John Schneider, <EM>You've Got a Friend</EM> John Schneider, You've Got a Friend
John Schneider has gone from playing a good ol' boy on the enduring 1979-85 hit Dukes of Hazzard, to more fatherly roles like Clark Kent's dad on

Smallville, to serving as the role model to a 12-year-old orphan in Hallmark Channel's You've Got a Friend (premiering Saturday at 9 pm/ET). He spoke to us about his journey.

TV Guide: Tell us about You've Got a Friend.
It's a fantastic movie to sit and watch with your whole family, which is very important to me these days — there seems to be less and less of that out there. It's a great story about the importance of big-brother relationships and fathers. I [think] it's really important how we depict fathers so that perhaps we can inspire people who are watching these bits of drama to be better at it themselves.

TV Guide: What drew you to the part of town loner and former boxcar champ Jim Klecan?
He's very strict, he's very stubborn, but he's very loving underneath all that. We live in a time now where everybody thinks you have to be your child's best friend, and I don't think that's true. You have to raise your children to prepare them for what's coming up after they leave your house, which is oftentimes not pretty. The world is not your best friend.

TV Guide: Most of your scenes are with your 13-year-old costar, Dylan McLaughlin. How was it to work with such a young actor? Schneider: Fantastic, he's wonderful. The first scene that we did was [me] teaching him how to drive, which was perfect for me because I'm such a car nut. I think his glee really shows up in the movie. I think that bonded us immediately. [Laughs] He trusted me, and I trusted him.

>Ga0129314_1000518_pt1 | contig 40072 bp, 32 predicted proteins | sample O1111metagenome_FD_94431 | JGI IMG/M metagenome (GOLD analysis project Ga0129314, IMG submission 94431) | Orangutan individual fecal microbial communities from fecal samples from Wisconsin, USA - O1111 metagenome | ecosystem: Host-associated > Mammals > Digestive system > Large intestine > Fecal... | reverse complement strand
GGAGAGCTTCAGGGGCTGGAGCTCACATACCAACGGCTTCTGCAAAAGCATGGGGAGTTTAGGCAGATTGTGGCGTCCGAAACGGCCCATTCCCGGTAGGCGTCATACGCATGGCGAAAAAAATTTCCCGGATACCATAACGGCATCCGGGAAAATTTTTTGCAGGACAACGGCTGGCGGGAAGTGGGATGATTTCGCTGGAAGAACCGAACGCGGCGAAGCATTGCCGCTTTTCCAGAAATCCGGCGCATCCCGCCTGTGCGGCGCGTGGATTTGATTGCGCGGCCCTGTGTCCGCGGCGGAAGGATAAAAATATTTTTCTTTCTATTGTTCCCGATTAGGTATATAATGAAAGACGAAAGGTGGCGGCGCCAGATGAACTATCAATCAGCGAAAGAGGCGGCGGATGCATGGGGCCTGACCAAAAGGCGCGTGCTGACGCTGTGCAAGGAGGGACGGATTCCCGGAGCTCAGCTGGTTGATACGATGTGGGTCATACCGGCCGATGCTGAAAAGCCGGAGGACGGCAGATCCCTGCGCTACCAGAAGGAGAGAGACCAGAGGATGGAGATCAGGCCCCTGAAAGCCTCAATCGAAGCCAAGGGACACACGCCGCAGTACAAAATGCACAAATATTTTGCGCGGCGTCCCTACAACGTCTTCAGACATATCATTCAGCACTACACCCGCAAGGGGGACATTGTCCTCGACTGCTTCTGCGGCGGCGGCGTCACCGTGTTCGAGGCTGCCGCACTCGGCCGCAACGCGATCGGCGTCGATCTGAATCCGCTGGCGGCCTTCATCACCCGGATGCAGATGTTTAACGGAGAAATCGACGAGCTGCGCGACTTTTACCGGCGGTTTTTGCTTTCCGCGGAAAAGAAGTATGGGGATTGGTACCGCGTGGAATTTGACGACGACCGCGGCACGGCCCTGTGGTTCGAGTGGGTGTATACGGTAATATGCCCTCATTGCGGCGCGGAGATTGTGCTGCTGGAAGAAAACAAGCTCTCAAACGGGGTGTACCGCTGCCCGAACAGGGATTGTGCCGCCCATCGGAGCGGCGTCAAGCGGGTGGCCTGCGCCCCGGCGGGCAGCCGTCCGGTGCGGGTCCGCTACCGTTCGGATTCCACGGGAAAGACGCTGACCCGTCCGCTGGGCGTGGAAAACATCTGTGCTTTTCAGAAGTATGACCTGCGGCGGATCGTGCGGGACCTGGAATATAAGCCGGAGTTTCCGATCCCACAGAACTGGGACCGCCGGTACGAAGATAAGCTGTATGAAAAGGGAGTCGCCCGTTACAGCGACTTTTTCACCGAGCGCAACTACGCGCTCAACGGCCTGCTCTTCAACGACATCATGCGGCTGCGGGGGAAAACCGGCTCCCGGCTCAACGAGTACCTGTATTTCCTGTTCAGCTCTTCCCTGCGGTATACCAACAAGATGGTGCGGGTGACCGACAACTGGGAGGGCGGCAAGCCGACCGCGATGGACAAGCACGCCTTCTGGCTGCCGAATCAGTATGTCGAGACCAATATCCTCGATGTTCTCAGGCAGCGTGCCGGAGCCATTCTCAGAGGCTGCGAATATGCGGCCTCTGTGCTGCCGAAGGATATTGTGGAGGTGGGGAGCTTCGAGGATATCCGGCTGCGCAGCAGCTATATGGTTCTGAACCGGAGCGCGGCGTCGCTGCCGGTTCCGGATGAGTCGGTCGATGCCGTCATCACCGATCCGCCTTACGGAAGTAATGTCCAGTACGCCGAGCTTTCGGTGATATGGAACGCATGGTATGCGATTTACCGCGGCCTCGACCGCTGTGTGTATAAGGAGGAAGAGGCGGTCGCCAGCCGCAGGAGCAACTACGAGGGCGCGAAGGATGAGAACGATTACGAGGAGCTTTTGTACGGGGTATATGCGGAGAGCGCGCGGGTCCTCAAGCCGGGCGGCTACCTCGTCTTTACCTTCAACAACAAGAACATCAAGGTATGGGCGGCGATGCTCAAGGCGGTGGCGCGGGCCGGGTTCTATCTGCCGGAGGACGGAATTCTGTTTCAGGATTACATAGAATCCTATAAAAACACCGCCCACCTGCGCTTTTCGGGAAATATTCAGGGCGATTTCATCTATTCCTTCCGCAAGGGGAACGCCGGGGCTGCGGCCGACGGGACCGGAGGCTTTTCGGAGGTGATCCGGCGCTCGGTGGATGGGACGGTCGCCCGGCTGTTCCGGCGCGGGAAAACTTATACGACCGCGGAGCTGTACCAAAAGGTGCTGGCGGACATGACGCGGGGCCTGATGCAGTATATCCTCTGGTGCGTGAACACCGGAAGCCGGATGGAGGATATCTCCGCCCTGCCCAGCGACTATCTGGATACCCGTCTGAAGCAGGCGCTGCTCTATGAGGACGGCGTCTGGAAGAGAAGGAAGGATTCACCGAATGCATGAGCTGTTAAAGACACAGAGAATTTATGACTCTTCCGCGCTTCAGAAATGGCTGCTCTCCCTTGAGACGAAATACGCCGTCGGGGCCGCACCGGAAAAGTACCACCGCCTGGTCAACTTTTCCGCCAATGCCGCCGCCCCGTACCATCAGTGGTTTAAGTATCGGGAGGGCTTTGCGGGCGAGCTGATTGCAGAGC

TV Guide: It has been nearly 30 years since Dukes first aired. How do you explain its continued appeal?
It's just amazing, isn't it? Certainly the stories were oftentimes very silly, but the people were real. When you're watching Dukes you're seeing not just cars flying through the air and all that fun stuff, you're seeing people you want to be like.

TV Guide: And you're auctioning on eBay your General Lee from the 2000 TV-movie Dukes of Hazzard: Hazzard in Hollywood.
I am. I'm raising money to do Collier & Co. 2, so we'll see how that goes. I'm intentionally staying away from [the auction] until it's almost over. It's too much stress to follow.

TV Guide: Still glad you decided to exit Smallville?
Once I read the pilot, it was an easy decision [to do the series] — a great script. But it was a difficult show to do, because it was up in Vancouver, so I spent a lot of time away from my own family while playing a "good dad" on television. That kind of rubbed me the wrong way for five years, but it was a wonderful experience as far as the show goes.

TV Guide: Was it fun to play a death scene — and be mourned?
I don't know about fun, but it was challenging. That episode was very well written and I did like being mourned. I felt very much like John Wayne in The Cowboys.

TV Guide: Any other projects you'd like to do with Tom Wopat? It was cool when you were both on Smallville.
I have a terribly irreverent script that I think we're going to do called Trailer Trash. It flies in the face of everything I've told you so far, but it would be so much fun. We'd play cousins, and I'm even considering getting Christopher Mayer and Byron Cherry, who played [Dukes'] Vance and Coy Duke, to play other family members.

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